Certain blending activities could result in a terminal being classified as a refiner under the EPA rules, and that will bring increased reporting and record keeping requirements. The refiner classification also will go to terminals that are the receiving point for imported fuels. Bulk plants operated by petroleum marketers can be designated as refiners for the same reasons.

New handling plans

One of the biggest steps will be developing a plan for handling ultra low sulfur fuel to protect it from contamination from other refined products, most of which have significant sulfur content. The overall product range includes jet/kerosene, 500-ppm diesel, high-sulfur diesel for locomotive and marine use, heating oil, and all of the gasoline grades.

The chance of accidental sulfur contamination with 15-ppm diesel (especially in the first year) is so great that terminals are being allowed to downgrade 20% of the 15-ppm product to be sold in a range above 15-ppm but below 500 ppm for highway purposes. The 500-ppm diesel will remain in the marketplace until 2010.

Terminal operators will have to decide whether they want to handle both 15-ppm and 500-ppm diesel in the same facility. Options include setting up segregated areas at a terminal or handling ultra low sulfur fuel at a dedicated facility. Cost and space will be the determining factors.

Pipeline terminal operators and petroleum marketers with several storage facilities should give serious consideration to dedicating specific terminals to highway diesel or to just 15-ppm diesel. Terminals also may opt to carry one highway diesel fuel.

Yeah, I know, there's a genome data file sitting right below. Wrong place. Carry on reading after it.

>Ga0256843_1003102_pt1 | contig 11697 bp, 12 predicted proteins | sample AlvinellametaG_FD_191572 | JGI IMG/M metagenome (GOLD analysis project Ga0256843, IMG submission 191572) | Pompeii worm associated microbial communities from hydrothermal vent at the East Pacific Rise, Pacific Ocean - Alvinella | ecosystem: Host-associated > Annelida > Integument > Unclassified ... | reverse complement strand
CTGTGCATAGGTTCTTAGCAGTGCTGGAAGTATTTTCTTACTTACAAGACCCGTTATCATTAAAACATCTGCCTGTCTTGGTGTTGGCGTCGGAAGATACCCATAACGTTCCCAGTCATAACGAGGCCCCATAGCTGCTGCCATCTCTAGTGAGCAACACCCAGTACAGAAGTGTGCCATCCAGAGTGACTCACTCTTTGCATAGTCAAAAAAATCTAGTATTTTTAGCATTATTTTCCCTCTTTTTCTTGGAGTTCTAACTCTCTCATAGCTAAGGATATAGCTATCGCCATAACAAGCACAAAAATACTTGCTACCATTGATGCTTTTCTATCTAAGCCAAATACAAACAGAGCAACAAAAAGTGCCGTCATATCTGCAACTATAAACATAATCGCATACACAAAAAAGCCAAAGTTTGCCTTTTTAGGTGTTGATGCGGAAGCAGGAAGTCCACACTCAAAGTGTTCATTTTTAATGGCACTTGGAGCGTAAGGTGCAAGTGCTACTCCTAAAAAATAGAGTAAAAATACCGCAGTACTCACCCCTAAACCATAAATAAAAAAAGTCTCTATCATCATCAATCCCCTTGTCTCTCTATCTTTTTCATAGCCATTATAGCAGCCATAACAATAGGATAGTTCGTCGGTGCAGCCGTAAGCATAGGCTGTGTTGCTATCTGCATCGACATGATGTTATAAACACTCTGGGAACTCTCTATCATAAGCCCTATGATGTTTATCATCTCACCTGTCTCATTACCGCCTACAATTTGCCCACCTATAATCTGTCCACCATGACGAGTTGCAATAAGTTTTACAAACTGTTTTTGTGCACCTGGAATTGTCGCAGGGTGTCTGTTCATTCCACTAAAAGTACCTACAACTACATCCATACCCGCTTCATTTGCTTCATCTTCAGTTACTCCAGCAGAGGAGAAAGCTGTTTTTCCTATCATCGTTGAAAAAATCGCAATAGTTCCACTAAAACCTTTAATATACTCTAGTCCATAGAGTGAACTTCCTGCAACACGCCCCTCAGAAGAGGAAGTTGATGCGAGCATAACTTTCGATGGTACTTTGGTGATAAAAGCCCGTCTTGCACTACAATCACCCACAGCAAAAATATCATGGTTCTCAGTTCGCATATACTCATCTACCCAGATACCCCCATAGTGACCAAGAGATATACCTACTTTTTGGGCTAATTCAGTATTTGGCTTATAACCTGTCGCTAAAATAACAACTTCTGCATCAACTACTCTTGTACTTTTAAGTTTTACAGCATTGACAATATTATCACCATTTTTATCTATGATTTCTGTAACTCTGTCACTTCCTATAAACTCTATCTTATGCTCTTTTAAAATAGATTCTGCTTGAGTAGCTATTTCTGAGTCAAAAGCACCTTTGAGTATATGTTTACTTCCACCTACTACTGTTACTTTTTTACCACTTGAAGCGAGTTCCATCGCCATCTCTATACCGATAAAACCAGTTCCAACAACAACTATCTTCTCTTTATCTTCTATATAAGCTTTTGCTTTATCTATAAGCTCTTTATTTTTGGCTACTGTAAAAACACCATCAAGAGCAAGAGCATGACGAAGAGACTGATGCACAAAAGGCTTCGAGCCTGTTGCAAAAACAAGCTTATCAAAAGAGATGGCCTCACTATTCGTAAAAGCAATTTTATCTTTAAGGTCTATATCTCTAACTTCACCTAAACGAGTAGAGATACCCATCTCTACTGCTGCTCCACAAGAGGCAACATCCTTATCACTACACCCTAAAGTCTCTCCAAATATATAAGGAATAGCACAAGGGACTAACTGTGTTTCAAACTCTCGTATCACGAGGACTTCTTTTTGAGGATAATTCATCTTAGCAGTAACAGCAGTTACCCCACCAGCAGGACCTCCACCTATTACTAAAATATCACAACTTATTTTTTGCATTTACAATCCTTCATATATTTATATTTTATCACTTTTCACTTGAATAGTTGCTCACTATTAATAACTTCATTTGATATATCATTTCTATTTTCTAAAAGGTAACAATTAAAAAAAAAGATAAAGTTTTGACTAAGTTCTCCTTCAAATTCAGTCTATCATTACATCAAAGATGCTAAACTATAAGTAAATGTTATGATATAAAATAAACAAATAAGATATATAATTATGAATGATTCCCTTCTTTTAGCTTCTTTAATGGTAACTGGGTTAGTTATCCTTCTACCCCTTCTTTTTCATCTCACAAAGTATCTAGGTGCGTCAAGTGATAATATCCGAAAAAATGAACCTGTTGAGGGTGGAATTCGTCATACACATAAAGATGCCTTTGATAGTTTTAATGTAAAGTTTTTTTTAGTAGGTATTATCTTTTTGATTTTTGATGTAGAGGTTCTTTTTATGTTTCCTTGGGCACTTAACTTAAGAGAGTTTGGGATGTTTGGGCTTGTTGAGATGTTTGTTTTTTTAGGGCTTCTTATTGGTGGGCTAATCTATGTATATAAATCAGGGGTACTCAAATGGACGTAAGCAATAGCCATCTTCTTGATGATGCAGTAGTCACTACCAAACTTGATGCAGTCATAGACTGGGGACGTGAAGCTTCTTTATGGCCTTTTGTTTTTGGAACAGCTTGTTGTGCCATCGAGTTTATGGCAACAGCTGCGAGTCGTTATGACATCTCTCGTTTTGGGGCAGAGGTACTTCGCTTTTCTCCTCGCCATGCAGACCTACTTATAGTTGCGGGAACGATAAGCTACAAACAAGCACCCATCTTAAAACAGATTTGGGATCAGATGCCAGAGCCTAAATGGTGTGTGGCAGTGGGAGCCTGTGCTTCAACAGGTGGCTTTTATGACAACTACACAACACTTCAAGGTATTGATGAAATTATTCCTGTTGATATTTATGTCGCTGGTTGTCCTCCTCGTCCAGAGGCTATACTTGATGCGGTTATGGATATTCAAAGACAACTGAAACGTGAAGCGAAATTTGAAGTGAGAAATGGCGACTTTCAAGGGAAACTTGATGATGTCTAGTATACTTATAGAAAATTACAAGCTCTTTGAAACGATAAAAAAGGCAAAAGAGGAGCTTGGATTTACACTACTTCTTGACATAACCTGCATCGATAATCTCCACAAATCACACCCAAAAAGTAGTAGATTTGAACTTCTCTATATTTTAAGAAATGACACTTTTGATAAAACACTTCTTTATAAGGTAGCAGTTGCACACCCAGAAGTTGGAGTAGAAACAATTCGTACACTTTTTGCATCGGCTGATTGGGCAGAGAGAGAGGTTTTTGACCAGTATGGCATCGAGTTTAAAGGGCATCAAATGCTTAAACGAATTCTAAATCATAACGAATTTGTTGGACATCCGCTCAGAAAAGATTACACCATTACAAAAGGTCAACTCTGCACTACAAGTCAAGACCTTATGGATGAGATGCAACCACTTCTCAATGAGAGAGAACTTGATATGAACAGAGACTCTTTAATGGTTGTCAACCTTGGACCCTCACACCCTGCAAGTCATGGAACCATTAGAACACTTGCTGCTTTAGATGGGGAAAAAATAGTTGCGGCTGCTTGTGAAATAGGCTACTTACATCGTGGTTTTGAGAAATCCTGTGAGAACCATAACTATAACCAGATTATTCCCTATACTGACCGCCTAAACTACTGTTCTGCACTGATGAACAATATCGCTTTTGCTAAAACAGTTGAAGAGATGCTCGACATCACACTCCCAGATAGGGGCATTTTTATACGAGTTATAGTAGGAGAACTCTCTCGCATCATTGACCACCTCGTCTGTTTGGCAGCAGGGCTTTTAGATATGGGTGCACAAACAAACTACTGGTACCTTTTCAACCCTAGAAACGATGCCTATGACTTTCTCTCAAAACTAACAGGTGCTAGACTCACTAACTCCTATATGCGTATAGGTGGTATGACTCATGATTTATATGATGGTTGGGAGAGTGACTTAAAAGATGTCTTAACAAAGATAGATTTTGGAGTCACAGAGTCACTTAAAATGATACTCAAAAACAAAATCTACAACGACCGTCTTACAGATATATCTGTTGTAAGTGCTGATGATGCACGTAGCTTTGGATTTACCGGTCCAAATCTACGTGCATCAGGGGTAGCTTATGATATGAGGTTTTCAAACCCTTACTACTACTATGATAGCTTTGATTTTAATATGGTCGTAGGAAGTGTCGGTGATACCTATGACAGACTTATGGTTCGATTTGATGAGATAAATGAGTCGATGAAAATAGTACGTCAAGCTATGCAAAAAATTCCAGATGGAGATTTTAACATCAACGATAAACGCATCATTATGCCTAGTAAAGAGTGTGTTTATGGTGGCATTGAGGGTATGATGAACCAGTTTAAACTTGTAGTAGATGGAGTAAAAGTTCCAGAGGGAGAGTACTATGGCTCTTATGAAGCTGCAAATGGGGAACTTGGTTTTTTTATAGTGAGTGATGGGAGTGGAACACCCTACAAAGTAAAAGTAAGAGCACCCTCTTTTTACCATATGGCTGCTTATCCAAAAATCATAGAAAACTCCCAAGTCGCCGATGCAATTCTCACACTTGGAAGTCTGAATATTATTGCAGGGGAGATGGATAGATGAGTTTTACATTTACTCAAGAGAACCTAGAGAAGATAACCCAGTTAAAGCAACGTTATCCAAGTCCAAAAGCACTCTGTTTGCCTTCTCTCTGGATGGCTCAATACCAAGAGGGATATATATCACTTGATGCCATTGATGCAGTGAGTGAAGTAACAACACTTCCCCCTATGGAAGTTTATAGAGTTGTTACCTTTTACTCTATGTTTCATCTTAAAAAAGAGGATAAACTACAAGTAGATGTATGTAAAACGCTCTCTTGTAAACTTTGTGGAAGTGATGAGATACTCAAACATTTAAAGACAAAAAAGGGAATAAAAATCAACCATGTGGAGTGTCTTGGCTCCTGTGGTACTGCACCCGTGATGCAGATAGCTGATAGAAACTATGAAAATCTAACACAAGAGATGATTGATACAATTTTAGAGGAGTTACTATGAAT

Even with a common infrastructure, terminals still will need to upgrade equipment and systems. At the very least, storage tanks will have to be dedicated to ultra low sulfur fuel. New tanks may have to be constructed, and that is a serious consideration since the 500-ppm highway diesel will be out of the market in 2010. The extra tanks could end up sitting idle after just five years.

When existing storage tanks are used for ultra low sulfur fuel, they must be completely purged of higher sulfur product. They'll have to be drained and flushed with one to two batches of 15-ppm diesel.

There is no question that the challenges of 15-ppm diesel will be overcome as they have in the past. It simply takes coordination throughout the supply chain and good planning.